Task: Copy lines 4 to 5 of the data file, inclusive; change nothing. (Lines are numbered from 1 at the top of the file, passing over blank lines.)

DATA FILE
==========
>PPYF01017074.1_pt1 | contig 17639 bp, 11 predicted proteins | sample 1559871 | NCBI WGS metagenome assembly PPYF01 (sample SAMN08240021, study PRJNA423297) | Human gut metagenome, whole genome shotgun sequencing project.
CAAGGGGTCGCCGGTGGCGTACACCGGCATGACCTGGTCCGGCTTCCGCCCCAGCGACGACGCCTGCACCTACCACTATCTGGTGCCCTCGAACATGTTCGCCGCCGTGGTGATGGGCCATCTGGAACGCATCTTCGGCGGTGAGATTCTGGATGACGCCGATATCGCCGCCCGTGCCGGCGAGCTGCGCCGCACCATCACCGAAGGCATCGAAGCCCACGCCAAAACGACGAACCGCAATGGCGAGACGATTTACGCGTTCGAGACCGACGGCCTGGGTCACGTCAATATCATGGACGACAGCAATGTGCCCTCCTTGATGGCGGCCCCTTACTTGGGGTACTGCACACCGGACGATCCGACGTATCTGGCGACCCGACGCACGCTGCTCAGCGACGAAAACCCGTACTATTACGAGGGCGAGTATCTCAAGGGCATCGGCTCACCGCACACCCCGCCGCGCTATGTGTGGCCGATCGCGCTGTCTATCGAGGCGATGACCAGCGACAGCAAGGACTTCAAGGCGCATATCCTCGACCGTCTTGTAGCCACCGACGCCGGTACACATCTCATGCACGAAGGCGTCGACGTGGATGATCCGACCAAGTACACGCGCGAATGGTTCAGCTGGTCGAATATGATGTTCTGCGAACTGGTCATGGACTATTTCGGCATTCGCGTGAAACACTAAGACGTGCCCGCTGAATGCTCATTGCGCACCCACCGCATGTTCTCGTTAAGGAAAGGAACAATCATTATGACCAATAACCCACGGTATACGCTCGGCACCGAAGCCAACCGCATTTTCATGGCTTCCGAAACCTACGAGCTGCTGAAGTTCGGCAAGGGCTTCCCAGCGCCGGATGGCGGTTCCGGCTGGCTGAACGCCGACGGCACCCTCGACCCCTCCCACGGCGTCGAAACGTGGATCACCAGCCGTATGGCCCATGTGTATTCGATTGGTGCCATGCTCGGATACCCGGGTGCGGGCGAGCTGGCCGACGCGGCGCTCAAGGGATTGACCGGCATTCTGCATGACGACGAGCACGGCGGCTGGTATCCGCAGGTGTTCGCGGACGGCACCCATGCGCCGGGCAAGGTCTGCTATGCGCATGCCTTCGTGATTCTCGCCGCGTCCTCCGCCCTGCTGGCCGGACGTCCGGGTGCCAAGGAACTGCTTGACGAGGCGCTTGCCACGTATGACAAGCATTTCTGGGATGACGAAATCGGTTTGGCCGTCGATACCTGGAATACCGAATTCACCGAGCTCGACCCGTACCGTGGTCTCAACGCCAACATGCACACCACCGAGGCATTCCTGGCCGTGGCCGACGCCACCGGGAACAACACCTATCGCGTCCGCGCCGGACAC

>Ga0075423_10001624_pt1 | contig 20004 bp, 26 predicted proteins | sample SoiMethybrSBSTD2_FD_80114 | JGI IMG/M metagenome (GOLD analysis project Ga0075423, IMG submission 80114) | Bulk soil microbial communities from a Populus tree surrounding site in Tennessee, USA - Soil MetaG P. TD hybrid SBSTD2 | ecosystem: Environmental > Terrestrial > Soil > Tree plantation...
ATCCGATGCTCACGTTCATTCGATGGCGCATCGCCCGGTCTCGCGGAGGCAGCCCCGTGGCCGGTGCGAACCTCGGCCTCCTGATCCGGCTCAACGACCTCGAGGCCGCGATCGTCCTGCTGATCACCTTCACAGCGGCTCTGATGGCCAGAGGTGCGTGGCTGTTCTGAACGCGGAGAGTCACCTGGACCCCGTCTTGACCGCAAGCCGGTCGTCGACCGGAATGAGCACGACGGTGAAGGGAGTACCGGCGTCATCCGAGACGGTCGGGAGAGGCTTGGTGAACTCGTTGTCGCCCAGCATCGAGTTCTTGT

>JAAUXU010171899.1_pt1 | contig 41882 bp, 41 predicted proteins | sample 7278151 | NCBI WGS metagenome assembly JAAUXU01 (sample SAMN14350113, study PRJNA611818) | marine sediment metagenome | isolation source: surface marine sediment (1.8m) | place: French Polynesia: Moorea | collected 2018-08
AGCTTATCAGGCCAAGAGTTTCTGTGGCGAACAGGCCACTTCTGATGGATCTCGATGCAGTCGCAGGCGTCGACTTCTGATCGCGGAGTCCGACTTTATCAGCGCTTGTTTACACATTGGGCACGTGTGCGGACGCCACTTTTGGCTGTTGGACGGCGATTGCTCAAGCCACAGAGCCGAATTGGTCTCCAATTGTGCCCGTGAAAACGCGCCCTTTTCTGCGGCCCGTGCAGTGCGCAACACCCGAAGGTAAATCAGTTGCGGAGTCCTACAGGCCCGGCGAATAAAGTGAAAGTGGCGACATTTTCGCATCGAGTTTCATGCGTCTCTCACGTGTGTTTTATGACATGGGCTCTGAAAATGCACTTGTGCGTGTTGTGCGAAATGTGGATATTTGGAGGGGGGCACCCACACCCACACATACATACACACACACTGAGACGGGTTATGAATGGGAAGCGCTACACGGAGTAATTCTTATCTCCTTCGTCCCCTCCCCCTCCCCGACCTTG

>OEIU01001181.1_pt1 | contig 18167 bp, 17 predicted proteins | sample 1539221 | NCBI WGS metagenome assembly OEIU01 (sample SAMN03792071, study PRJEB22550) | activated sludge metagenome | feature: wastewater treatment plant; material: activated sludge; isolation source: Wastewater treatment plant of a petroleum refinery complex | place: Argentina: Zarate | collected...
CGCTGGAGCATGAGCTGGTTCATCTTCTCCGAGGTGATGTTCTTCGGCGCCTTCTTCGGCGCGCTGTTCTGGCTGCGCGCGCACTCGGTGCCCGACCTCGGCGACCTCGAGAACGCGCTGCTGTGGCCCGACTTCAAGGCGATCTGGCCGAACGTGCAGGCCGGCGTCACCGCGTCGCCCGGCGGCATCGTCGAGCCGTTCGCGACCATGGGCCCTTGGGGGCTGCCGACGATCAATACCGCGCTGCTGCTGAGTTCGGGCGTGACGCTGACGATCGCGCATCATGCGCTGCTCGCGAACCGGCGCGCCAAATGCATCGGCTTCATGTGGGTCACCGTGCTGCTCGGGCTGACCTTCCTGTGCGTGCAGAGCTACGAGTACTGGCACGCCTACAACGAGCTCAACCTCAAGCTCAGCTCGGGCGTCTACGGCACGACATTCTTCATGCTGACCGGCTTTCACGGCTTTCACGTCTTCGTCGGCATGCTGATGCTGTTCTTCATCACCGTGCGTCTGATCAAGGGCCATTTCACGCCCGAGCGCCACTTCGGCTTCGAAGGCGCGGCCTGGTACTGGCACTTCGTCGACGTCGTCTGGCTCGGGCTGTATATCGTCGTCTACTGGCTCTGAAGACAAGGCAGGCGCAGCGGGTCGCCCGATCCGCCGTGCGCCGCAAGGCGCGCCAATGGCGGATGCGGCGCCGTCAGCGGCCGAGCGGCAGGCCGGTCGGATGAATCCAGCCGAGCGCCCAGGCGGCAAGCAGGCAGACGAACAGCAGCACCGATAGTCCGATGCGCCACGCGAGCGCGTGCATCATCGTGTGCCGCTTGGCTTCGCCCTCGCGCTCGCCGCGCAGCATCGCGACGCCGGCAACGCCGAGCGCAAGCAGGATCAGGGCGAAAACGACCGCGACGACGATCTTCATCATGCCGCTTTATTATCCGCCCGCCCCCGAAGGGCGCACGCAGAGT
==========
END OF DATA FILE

ATCCGATGCTCACGTTCATTCGATGGCGCATCGCCCGGTCTCGCGGAGGCAGCCCCGTGGCCGGTGCGAACCTCGGCCTCCTGATCCGGCTCAACGACCTCGAGGCCGCGATCGTCCTGCTGATCACCTTCACAGCGGCTCTGATGGCCAGAGGTGCGTGGCTGTTCTGAACGCGGAGAGTCACCTGGACCCCGTCTTGACCGCAAGCCGGTCGTCGACCGGAATGAGCACGACGGTGAAGGGAGTACCGGCGTCATCCGAGACGGTCGGGAGAGGCTTGGTGAACTCGTTGTCGCCCAGCATCGAGTTCTTGT

>JAAUXU010171899.1_pt1 | contig 41882 bp, 41 predicted proteins | sample 7278151 | NCBI WGS metagenome assembly JAAUXU01 (sample SAMN14350113, study PRJNA611818) | marine sediment metagenome | isolation source: surface marine sediment (1.8m) | place: French Polynesia: Moorea | collected 2018-08